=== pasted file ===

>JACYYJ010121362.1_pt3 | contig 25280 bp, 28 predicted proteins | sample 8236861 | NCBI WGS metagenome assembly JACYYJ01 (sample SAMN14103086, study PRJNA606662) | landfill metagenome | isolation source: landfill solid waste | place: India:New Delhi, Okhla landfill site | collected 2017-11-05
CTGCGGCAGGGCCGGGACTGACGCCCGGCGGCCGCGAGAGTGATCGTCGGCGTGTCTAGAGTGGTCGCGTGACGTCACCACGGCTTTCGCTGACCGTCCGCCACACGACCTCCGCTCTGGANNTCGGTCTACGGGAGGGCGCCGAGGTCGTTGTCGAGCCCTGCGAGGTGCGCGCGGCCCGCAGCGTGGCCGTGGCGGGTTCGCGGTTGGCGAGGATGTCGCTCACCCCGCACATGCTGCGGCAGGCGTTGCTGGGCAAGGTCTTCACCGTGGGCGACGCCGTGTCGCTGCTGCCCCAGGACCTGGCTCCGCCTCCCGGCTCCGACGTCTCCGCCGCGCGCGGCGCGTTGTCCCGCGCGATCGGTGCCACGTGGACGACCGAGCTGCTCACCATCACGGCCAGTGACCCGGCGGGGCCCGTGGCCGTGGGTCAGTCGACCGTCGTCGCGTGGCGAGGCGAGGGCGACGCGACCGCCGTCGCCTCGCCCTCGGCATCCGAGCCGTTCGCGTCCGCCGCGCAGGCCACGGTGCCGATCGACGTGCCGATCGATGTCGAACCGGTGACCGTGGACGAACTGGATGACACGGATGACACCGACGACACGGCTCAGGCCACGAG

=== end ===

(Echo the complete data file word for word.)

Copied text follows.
>JACYYJ010121362.1_pt3 | contig 25280 bp, 28 predicted proteins | sample 8236861 | NCBI WGS metagenome assembly JACYYJ01 (sample SAMN14103086, study PRJNA606662) | landfill metagenome | isolation source: landfill solid waste | place: India:New Delhi, Okhla landfill site | collected 2017-11-05
CTGCGGCAGGGCCGGGACTGACGCCCGGCGGCCGCGAGAGTGATCGTCGGCGTGTCTAGAGTGGTCGCGTGACGTCACCACGGCTTTCGCTGACCGTCCGCCACACGACCTCCGCTCTGGANNTCGGTCTACGGGAGGGCGCCGAGGTCGTTGTCGAGCCCTGCGAGGTGCGCGCGGCCCGCAGCGTGGCCGTGGCGGGTTCGCGGTTGGCGAGGATGTCGCTCACCCCGCACATGCTGCGGCAGGCGTTGCTGGGCAAGGTCTTCACCGTGGGCGACGCCGTGTCGCTGCTGCCCCAGGACCTGGCTCCGCCTCCCGGCTCCGACGTCTCCGCCGCGCGCGGCGCGTTGTCCCGCGCGATCGGTGCCACGTGGACGACCGAGCTGCTCACCATCACGGCCAGTGACCCGGCGGGGCCCGTGGCCGTGGGTCAGTCGACCGTCGTCGCGTGGCGAGGCGAGGGCGACGCGACCGCCGTCGCCTCGCCCTCGGCATCCGAGCCGTTCGCGTCCGCCGCGCAGGCCACGGTGCCGATCGACGTGCCGATCGATGTCGAACCGGTGACCGTGGACGAACTGGATGACACGGATGACACCGACGACACGGCTCAGGCCACGAG